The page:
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Mariners blog

Daily coverage of the Mariners during the season and all year long.

March 19, 2007 at 9:37 AM

Rhodes pushed back a day

No need to hit the panic button just yet. But lefty relief pitcher Arthur Rhodes won’t be tossing his scheduled inning this afternoon. Instead, he’s been pushed off a day until tomorrow because “his elbow’s a little tight.”
That’s the explanation given this morning by manager Mike Hargrove. In isolation, a pitcher’s elbow being tight — especially when that elbow is 37 years old — is nothing out of the ordinary at this point in spring training. There is nothing natural about throwing a baseball 90 miles per hour and any elbow is bound to suffer some degree of trauma after a winter spent mostly dishing out holiday meals and driving the stick shift on sports cars. But in the context of the current bullpen, the Rhodes tightness is just one more nagging thing Hargrove and the Mariners will have to keep an eye on. The fact that Rhodes is to pitch within 24 hours is a positive sign. He isn’t going for an MRI as did J.J. Putz. That would only happen if Rhodes were to, say, pitch tomorrow and experience a little more tightness. And maybe even not then.
Rght now, it’s not that serious. We’re just bringing you the news as a sort of public service announcement given that Seattle relievers Putz and George Sherrill have already battled tightness of one sort or another in their elbows this spring while Chris Reitsma is coming off elbow surgery. Rhodes has been lights-out down here and has all-but-won himself a bullpen job by tossing five scoreless innings in which he’s allowed only one hit while fanning five. This could be one off-season signing that really benefits a Mariners team where the bullpen has gone from being an unquestioned strength at season’s end to perhaps the biggest question mark heading into the regular season.
I spent some time a few weeks back looking at some early spring stats and trying to make sense of what they mean. We can do some more of that now with the current bullpen, at least the crew I figure will begin the season.
The way I see it, the team will employ a seven-man bullpen. Here’s how I see it shaking down as of right now. This could change at the back-end by April 2, especially if Putz doesn’t make it for Opening Day. But for now, we’ll stick with:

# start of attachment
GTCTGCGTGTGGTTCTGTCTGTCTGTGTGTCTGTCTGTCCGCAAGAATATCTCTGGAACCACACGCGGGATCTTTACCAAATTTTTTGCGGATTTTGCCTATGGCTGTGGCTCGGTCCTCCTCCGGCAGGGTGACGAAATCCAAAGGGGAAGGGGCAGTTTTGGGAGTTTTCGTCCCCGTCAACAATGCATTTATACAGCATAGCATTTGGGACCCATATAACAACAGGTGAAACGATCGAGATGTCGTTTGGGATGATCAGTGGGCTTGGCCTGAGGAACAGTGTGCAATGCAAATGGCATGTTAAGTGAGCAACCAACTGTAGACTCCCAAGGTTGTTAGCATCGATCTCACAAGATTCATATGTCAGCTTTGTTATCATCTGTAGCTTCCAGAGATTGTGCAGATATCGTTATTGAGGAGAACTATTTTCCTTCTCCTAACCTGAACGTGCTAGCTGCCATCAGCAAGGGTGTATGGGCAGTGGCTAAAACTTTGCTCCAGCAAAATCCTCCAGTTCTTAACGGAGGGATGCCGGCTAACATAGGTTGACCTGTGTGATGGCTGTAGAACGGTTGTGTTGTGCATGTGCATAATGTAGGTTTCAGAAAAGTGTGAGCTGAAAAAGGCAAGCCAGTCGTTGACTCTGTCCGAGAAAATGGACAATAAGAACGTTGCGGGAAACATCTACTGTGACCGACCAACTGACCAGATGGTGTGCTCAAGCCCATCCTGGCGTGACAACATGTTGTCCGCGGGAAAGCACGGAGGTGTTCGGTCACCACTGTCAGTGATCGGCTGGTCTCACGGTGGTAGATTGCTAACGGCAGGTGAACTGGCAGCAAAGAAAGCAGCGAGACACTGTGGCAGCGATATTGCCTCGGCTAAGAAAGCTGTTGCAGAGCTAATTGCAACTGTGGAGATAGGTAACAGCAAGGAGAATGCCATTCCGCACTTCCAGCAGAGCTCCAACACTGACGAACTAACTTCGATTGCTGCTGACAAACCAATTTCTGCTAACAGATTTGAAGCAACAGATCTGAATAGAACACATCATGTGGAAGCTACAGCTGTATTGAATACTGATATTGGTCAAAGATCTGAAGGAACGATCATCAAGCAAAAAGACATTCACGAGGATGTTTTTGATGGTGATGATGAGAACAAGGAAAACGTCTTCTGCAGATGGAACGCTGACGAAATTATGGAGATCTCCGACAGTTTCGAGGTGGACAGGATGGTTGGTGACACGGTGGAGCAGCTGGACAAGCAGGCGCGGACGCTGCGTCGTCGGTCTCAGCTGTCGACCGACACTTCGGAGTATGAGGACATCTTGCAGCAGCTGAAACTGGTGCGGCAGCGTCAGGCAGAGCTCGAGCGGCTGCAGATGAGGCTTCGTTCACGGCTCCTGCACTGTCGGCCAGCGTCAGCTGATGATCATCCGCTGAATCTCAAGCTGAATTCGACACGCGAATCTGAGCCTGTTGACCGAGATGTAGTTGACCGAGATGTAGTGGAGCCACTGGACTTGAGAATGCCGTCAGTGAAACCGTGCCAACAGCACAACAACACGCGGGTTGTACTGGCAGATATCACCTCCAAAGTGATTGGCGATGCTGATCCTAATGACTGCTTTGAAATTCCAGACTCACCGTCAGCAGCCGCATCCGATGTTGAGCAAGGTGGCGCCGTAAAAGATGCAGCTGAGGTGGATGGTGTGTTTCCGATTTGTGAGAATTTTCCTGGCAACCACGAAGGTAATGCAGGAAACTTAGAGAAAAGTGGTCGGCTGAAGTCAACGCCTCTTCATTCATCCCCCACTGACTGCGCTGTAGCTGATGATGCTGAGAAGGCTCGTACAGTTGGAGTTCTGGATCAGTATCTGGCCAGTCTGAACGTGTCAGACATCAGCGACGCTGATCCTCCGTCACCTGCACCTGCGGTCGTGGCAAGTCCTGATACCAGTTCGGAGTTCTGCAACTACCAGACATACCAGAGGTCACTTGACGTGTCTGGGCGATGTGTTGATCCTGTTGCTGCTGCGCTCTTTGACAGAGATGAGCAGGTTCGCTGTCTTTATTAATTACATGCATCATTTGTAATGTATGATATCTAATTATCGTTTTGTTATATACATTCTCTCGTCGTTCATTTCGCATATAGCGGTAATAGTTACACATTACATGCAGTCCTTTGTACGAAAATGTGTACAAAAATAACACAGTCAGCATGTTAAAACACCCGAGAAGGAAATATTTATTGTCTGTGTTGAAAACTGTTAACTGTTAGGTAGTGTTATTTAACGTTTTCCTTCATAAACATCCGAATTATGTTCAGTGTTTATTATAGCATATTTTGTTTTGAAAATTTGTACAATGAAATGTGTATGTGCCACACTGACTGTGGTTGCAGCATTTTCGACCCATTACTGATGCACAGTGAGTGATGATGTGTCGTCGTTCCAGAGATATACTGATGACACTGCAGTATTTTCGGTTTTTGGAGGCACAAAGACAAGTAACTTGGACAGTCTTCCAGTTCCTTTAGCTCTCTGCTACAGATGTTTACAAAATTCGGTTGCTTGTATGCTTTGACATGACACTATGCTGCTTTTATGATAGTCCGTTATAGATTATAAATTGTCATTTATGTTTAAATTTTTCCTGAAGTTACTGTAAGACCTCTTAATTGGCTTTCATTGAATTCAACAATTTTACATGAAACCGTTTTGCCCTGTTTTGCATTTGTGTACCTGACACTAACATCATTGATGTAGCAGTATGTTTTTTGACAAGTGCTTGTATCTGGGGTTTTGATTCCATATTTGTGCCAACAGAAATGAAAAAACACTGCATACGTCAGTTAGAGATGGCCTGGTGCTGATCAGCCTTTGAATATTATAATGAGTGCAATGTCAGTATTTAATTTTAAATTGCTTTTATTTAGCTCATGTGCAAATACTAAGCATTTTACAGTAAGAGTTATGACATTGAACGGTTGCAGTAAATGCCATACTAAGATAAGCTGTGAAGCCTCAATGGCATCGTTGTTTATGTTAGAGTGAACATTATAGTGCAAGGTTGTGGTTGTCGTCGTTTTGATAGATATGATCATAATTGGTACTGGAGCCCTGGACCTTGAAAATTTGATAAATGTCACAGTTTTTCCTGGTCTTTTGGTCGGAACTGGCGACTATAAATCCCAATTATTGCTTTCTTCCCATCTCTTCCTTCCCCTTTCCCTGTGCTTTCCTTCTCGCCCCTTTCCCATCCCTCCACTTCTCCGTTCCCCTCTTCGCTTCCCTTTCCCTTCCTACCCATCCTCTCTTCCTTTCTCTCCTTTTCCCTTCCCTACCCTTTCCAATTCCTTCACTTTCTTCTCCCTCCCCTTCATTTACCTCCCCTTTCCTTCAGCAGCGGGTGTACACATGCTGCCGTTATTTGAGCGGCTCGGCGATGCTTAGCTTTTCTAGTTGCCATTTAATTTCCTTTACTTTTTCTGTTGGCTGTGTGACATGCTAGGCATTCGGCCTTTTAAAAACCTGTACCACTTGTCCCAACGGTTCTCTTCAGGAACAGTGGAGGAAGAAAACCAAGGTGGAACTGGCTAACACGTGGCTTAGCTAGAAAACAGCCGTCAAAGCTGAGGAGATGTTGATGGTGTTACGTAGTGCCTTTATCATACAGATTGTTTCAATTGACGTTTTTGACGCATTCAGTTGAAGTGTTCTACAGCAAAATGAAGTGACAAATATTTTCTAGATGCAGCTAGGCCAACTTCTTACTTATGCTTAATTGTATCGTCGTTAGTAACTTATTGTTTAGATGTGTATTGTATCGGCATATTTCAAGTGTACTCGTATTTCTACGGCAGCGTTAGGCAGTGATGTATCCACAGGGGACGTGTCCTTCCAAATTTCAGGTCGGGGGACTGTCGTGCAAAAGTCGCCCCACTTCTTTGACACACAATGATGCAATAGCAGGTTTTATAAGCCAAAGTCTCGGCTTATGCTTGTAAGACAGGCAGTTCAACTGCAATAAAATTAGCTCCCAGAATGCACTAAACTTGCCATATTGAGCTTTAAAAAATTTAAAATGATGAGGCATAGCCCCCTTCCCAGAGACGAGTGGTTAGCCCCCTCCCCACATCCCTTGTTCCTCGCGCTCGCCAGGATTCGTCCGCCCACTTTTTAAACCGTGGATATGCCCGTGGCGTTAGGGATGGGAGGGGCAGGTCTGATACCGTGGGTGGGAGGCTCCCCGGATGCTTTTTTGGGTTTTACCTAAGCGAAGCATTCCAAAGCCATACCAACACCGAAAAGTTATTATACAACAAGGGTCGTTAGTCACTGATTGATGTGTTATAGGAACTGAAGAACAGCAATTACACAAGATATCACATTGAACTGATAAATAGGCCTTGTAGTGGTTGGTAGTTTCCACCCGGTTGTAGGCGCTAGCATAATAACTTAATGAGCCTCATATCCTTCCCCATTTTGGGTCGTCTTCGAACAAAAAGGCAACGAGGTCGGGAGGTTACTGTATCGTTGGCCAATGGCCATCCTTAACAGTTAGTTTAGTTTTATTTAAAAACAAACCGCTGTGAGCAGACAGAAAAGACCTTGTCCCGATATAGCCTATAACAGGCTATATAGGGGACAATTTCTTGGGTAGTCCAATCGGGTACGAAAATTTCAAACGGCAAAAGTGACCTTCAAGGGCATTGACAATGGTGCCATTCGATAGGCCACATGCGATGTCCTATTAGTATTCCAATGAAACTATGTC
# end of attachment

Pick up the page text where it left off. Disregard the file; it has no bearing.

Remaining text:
RHP J.J. Putz
RHP Chris Reitsma
RHP Julio Mateo
LHP George Sherrill
LHP Arthur Rhodes
RHP Jon Huber
LHP Jake Woods
Again, this isn’t carved in stone. But I think it’s a fair representation of what the Mariners envisioned heading into camp.
Here are some of the things that have me concerned at this stage:
As a group, these seven relievers have posted a combined earned run average of 5.73.
They have a combined walks-plus-hits-to-innings-pitched ratio (WHIP) of 1.51
Their on-base percentage allowed is .359, slugging percentage allowed is .523 and their on-base-plus-slugging percentage (OPS) against is .882.
Now, we have to put it all in context. These guys are, after all, pitching in Arizona, where hitting numbers (see Bloomquist, Willie) tend to get overly inflated. Many of these stats were compiled earlier on in the spring, when pitchers were working at perfecting certain pitches. Hitting the strike zone was key at that point, not worrying about balls getting blasted by opponents. And these seven guys, for all of their combined struggles as a bullpen, have still done some encouraging things, most notably:
They have a 3-to-1 strikeouts-to-walks ratio, 27 strikeouts versus 9 walks.
That tells me that they still have a way to escape the jams they put themsevles into. It also tells me, as mentioned above, that they have focused on hitting the strike zone, hence the fewer walks. Quite a few of those strikes have been hit, as we’ve seen in the higher on-base and slugging percentages.
So, as mentioned at the very beginning with Rhodes, there is nothing to panic about just yet. But the bullpen has yet to completely round into form as have other aspects of the team. Combine that with the elbow problems/question marks and it remains, for me, an area of concern with two weeks left until Opening Day.
Q & A
Got some quick questions down below, so I’ll try to answer them. “Bobod13” asked whether a Rule V draft pick, like Sean White, has to remain on the 25-man roster the entire season.
The answer is yes. The only way the Mariners could keep White and option him to Class AAA would be to first offer him back to his original Atlanta Braves team. There are times when teams can work out a deal, often for cash, and in that case, Seattle would own White’s rights outright and Rule V status would not apply. The M’s would then be free to do what they want with him. But, in the case of a pitcher, chances are the Braves would want White back and any deal out there for Seattle to strike would wind up being too hefty to keep him.
As for the questions of frequent reader “Everett Fan”, no, players on the DL do not count against the 40-man roster, though a spot must be freed up before they are re-instated to active status. As for who will come off, we can get all caught up in speculation about that, but, given the scarcity of pitching around baseball, I would go with a position player first. Usually, it will be a minor leaguer playing a position where the major league team has added depth. Do I see Rivera getting sent to the minors and Burke staying? No. Rivera has been catching Felix Hernandez for several years now in both the minors and the majors and I don’t see the team messing with that.

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